Caffeine as a Performance Aid

If you are thinking about using caffeine as a performance aid, consider the following. Timing is everything. Blood levels of caffeine peak between 30-60 minutes post ingestion however, the maximum effect of caffeine on fat stores appears to occur several hours after blood levels peak out. For potential performance results it is best to drink green tea, black tea or coffee 3-4 hours before your workout or event. You are much better off using caffeine in the matrix of coffee or tea then using as a standalone drug. Coffee and green/black teas besides having caffeine have a host of positive effects on muscle tissue and in disease prevention. At Elite Fuel we believe in maximizing performance while improving health, not one or the other.

The exact mechanism by which caffeine exerts its performance enhancing effects seems to be related to enhancing fatty acid oxidation and thereby sparing muscle glycogen. Another notable theory is that caffeine creates a more favorable intracellular ionic environment within active muscle, enabling increased force production by each motor unit. This occurs because of increased mobilization of intracellular calcium which increases contractile strength and favors activation of endothelial nitric oxide synthase leading to increased nitric oxide.

The body can quickly build a tolerance to caffeine; in fact many athletes build tolerance within four consecutive days of use.

It is advisable to give yourself a 3-5 day wash out period of no caffeine before competitions to decrease caffeine tolerance and make sure you are getting the maximal caffeine effect. The only caveat to this is caffeine withdrawal side effects. Many people get mood changes and intense headaches when discontinuing caffeine. This is yet another reason if you want to use caffeine for performance to use it inconsistently, so that your body does not make caffeine stimulation the normal mode of operation.

Before even considering using caffeine to help on game day, make sure you have practiced with it extensively so that you know exactly how your body will respond. Remember caffeine is a drug and if you are in a competition that tests for restricted drugs, exceeding 1000mg (8 cups of coffee) of caffeine in a day will show as doping. Depending on metabolism even 350mg in some athletes has led to positive drug tests. For both long term health and to eliminate the chance of being disqualified from a competition I would not use more than 250mg a day as a performance aid.

Also, beware that caffeine interacts with many prescription drugs and can eliminate the positive effects of supplemental creatine when taken in tandem. It is always best with any new addition to your performance regimen to start slow and only add in one supplement at a time so you are aware of your body’s response to the new substance.

For an in depth review of caffeine’s theorized effect on the human body check out the reference below:

Dominik H Pesta, Siddhartha S Angadi, Martin Burtscher and Christian K Roberts. The effects of caffeine, nicotine, ethanol, and tetrahydrocannabinol on exercise performance. Nutrition & Metabolism 2013, 10:71.

Creatine Energizes Muscle Tissue

Creatine can either be ingested via food sources such as meat and fish or produced within the body by the kidneys, pancreas and liver. The body uses the amino acids arginine, glycine and methionine to synthesize creatine. Issues with your liver, kidneys or pancreas as well deficient levels of these crucial amino acids could leave you at a creatine deficit.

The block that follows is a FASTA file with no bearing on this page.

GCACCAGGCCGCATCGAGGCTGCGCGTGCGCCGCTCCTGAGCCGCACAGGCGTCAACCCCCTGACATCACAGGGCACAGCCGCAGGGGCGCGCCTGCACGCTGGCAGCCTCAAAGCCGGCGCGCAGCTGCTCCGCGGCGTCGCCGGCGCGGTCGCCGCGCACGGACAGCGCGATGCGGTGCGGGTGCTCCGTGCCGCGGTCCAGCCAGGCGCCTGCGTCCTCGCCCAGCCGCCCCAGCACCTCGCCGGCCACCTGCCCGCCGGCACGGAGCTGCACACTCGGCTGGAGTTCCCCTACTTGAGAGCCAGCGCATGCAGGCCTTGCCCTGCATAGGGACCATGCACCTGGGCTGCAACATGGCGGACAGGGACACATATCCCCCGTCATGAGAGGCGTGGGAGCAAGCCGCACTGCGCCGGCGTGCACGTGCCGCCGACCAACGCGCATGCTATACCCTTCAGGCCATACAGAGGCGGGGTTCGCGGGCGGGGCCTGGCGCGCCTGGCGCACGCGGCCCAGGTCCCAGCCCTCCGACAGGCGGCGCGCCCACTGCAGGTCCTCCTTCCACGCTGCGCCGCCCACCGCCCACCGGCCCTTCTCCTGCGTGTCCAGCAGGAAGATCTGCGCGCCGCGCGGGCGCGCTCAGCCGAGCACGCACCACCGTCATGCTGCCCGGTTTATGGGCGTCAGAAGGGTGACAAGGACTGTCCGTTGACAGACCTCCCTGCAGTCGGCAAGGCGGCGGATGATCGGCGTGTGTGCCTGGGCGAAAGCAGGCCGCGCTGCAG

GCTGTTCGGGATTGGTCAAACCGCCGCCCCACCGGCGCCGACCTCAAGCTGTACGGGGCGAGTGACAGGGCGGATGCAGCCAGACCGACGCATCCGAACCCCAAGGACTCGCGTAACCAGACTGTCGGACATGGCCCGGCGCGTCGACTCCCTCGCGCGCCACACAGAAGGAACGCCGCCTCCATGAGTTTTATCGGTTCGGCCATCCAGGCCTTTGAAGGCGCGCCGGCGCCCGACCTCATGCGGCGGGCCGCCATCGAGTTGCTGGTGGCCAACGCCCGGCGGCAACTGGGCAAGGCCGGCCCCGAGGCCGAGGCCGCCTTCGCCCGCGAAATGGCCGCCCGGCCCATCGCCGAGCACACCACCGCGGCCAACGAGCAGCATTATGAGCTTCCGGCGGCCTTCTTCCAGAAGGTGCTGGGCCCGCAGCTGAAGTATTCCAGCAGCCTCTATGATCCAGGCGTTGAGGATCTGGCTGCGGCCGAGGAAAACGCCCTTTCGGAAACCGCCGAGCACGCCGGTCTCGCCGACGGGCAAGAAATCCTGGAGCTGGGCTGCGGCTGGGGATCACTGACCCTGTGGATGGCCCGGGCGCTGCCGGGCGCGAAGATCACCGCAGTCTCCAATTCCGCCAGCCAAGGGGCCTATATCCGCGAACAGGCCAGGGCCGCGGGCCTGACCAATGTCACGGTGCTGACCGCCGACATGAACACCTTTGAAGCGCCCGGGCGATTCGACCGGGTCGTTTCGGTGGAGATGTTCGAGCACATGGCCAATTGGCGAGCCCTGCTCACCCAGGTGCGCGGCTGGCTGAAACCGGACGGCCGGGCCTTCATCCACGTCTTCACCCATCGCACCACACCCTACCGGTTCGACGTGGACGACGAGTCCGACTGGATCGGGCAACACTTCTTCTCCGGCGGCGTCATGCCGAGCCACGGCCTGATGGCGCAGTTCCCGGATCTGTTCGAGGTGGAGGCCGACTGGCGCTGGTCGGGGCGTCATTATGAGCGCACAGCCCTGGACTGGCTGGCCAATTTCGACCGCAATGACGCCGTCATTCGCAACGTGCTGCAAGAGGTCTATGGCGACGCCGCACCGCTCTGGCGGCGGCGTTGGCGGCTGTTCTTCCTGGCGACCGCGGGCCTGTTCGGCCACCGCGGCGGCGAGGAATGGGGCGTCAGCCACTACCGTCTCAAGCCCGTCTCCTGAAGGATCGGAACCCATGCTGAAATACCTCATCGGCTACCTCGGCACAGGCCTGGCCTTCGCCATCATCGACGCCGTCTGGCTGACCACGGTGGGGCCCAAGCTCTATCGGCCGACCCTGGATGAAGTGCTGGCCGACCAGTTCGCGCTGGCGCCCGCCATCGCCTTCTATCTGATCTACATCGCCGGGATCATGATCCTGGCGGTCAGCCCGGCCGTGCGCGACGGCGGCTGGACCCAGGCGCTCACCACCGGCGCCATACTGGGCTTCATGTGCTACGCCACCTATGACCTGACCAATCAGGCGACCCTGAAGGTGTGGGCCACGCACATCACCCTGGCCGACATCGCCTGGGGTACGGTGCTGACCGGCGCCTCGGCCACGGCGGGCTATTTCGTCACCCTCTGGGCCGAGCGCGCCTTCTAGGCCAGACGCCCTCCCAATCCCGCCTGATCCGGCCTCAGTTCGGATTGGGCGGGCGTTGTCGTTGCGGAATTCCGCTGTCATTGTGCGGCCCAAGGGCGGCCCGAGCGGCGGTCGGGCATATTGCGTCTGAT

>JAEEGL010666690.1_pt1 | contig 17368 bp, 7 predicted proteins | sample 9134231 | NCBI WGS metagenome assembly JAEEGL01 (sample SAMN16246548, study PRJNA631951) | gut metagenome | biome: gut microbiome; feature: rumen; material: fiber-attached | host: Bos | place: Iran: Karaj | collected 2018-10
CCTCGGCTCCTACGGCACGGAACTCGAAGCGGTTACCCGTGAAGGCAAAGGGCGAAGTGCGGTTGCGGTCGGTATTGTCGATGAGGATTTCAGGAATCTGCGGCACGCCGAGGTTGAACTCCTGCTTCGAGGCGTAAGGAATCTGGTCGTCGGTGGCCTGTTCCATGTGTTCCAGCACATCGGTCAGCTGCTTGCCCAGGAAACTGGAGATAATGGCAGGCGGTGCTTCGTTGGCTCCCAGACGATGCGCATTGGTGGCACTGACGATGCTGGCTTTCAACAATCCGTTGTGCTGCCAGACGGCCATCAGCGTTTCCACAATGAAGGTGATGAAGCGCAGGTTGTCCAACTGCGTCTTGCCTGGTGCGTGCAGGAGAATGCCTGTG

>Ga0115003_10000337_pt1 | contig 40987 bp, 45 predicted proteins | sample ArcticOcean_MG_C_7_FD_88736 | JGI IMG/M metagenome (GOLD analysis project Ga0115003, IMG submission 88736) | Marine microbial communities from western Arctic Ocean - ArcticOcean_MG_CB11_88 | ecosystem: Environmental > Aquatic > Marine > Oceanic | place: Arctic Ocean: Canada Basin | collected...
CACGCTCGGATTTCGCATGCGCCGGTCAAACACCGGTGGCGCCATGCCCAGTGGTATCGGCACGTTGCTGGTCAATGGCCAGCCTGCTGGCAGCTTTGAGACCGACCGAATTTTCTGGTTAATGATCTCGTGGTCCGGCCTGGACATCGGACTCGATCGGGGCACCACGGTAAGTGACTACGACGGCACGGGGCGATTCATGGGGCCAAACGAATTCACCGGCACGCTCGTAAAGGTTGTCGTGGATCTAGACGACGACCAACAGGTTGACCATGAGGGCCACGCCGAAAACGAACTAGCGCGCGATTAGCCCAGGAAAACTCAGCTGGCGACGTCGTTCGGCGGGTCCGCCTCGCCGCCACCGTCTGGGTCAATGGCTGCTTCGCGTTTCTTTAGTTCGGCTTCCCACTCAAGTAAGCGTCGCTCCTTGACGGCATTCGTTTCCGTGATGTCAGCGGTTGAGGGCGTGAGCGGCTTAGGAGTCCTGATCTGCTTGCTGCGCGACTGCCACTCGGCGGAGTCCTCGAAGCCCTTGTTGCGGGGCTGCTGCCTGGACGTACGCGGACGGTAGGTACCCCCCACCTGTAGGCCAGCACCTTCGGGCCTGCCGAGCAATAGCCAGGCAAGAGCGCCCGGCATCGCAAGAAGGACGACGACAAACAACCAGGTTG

Humans produce 1-2 grams per day. Creatine is almost entirely stored in skeletal muscle, with a 150lb person carrying between 120-140 grams of creatine at any given time. Approximately 60% of the creatine in your body is in the form phosphocreatine. Phosphocreatine is the limiting factor in ATP resynthesis. ATP is the currency of energy for every cell in your body. During intense muscle contraction, phosphocreatine levels are depleted which reduces the muscles capacity to make ATP and hence energy production is slowed in the muscle.

The ability of muscle cells to recover following maximal exercise is directly related to how quickly phosphocreatine levels can be restored. You can blame your fatigue during intense exercise on the failure of your skeletal muscle to maintain adequate ATP levels due phosphocreatine depletion. Low phosphocreatine in animals and humans has been directly correlated with decreased muscle force production.

Creatine has significant research demonstrating its performance benefit in activities involving jumping, sprinting or cycling.

One study published in the journal Neurobiology of Aging showed that mice fed creatine had a 9% greater healthy life span than control mice; performed significantly better on neurobehavioral tests; had a reduction in reactive oxygen species; had a significantly lower accumulation of lipofuscin (a pigment related to aging); and had an upregulation of genes implicated in nerve growth, nerve protection and learning. No doubt creatine is much more than just a supplement for the elite athlete.

It is always wise to do your homework before jumping into any supplement and creatine is no different. Potential harmful impurities such as dicyandiamide, thiourea, and dihydrotriazine are found in many creatine products that are not pharmaceutical grade and are being produced by low-cost methods. In general, creatine is considered an extremely safe supplement when used appropriately and can benefit men and women alike in their quest for stronger, more energized bodies and minds.

References

“Creatine Supplementation and Exercise Performance: Recent Findings,” Bemben MG, Lamont HS, Sports Med, 2005;35(2):107-125.

“Creatine in Humans With Special Reference to Creatine Supplementation”, Balsom, Paul D., et al, Sports Medicine, 1994;18(4):268-280.

“Creatine improves health and survival of mice,” Bender A, Beckers J, et al, Neurobiology of Aging, 2007 April 6.

“Creatine Supplementation: Recent Developments,” Greenhaff, Paul L., British Journal of Sports Medicine, 1996;30:276-281.

Juhn, M.S. 1999, Oral creatine supplementation, The physician and sportsmedicine, 27(5): 47-61,89.

“Creatine Use Among Young Athletes,” Metzl JD, Small E, et al, Pediatrics, August 2001;108(2):421-425.